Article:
As Canada’s population ages, so does it’s workforce. The amount of 65+ workers in Canada has increased by over 25% in the past four years, while at the same time, on the job injuries affect that same age group at a hugely disproportionate rate.
Of those injuries, over 40 percent of them are caused by asbestos-related illnesses, according to WorkSafe BC.
Like all workplace deaths, asbestos-related illnesses disproportionately affect older workers, and—according to Gina Vahlas, a WorkSafe BC Ergonomist—that’s not likely to change any time soon. Vahlas explained that, due to the rising cost of living and aging population, the retirement age could possibly switch to 70-75 years of age in the next couple years.
Did you know? Though workers aged 65 and older make up 4% of the workforce, but make up 55% of all workplace fatalities.
According to Worksafe BC, 75 people have died because of asbestos in the past 4 years.
Among the 75, 67 of them were 65 and above.
The Silent Killer: asbestos? motor vehicle accident? other diseases?
Asbestos is a popular mineral made up of tiny fibers that can get stuck in your lungs and cause serious health problems. To find out how asbestos can shorten your life expectancy, watch this video.
In most cases, we found that asbestos played a significant role in the deaths of at least 50% of workers.
Though both the total number of work-related deaths and percentage of deaths per worker in the province have decreased in the last twenty years, when looking at asbestos related injuries, it’s a different story. According to WorkSafe BC, confirmed workplace fatalities caused by mesothelioma and other asbestos-related illnesses have more than doubled in the last 20 years, rising from 26 in 1997, to 70 in 2017.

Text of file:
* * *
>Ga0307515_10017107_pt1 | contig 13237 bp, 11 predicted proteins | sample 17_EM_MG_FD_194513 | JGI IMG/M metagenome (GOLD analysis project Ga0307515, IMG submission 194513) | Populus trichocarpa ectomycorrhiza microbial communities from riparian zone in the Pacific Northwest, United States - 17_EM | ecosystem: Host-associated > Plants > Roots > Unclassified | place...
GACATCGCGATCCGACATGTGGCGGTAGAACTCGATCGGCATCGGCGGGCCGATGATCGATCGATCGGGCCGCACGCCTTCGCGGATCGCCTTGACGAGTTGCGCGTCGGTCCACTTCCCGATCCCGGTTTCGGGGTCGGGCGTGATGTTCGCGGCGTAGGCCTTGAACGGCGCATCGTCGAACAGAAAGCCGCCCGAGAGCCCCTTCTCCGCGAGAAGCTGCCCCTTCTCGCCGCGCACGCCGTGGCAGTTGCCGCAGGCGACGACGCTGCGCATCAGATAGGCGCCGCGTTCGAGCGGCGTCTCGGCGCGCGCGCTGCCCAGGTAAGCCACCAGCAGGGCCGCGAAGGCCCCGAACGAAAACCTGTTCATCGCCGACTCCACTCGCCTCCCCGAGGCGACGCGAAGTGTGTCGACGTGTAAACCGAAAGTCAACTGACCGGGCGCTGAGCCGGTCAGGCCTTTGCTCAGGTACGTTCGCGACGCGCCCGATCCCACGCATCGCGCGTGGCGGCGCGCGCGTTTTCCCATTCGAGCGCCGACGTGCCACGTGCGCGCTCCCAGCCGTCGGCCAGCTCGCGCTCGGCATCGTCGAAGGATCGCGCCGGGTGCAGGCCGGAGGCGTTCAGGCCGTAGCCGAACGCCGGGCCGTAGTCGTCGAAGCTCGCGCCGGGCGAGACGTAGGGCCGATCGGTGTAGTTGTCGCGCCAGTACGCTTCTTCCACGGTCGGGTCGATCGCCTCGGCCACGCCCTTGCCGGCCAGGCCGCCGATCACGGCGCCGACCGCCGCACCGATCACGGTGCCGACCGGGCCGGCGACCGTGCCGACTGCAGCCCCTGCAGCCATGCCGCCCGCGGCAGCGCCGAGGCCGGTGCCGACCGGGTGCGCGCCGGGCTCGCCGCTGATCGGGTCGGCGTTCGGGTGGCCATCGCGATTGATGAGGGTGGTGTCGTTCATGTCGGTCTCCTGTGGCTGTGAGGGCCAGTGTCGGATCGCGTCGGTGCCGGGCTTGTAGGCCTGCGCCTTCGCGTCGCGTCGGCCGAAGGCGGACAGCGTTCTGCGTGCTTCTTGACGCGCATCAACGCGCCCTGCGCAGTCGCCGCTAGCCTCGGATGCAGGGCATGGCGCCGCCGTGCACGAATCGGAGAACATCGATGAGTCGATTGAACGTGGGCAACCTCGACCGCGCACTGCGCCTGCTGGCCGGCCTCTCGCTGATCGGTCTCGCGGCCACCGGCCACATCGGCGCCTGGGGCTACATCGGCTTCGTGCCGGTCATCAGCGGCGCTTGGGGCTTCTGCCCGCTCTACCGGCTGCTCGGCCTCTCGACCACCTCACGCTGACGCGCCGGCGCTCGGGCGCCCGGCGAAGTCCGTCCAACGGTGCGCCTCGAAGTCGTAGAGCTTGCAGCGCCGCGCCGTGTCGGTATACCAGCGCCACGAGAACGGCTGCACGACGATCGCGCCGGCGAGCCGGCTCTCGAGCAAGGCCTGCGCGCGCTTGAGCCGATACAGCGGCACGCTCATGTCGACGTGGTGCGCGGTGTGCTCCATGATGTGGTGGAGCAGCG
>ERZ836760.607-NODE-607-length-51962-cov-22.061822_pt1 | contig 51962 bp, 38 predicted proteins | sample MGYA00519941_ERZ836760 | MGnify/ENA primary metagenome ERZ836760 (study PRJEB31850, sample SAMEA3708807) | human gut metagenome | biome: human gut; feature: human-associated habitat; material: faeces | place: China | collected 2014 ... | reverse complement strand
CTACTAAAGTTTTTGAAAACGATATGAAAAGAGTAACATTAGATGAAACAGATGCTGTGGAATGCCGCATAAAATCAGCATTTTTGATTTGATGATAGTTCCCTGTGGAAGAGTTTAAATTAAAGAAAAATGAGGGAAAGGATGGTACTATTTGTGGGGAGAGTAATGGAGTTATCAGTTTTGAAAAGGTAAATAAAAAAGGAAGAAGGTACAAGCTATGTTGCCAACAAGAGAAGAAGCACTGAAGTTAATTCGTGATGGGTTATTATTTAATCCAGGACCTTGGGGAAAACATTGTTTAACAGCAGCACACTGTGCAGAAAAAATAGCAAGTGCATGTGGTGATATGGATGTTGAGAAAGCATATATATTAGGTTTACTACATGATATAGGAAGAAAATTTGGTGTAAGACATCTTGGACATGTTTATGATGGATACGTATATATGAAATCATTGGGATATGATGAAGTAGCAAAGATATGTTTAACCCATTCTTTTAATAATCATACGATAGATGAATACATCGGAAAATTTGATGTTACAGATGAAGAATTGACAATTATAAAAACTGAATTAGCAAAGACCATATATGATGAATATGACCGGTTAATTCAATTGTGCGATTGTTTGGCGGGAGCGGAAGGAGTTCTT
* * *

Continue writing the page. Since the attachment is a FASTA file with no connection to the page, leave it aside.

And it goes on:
Accounting for an increased total workforce, that’s still twice as many people dying now than were just two decades ago, and the number is only projected to rise further. It’s the leading cause of death in the workplace by far for all age groups, though hit the 65+ demographic particularly hard.
In BC, 318 asbestos-related deaths were reported for the years 2013 to 2017. 284 of those deaths were of people aged 65 years and older.
A known carcinogen, asbestos has been largely banned across the world; according to Asbestos Nation, an independent body which aims to spread awareness of the dangers associated with the material, 55 countries have banned it, including nearly every country in Western Europe. Of the holdouts, only a few western countries continue to use the product, including China, Russia, the United States, and Canada.
Canada has been discussing bans for years, and in October, Catherine McKenna, Minister of Environment and Climate Change, announced that asbestos use would be heavily limited by the end of 2018, though its use would continue in specific industries which have “no impact on human health.” Still, military, nuclear facilities, and chlor-alkali plants will be allowed to use asbestos for several years, and that’s something critics say will only add to the already increasing death-rate statistics of older workers in the country.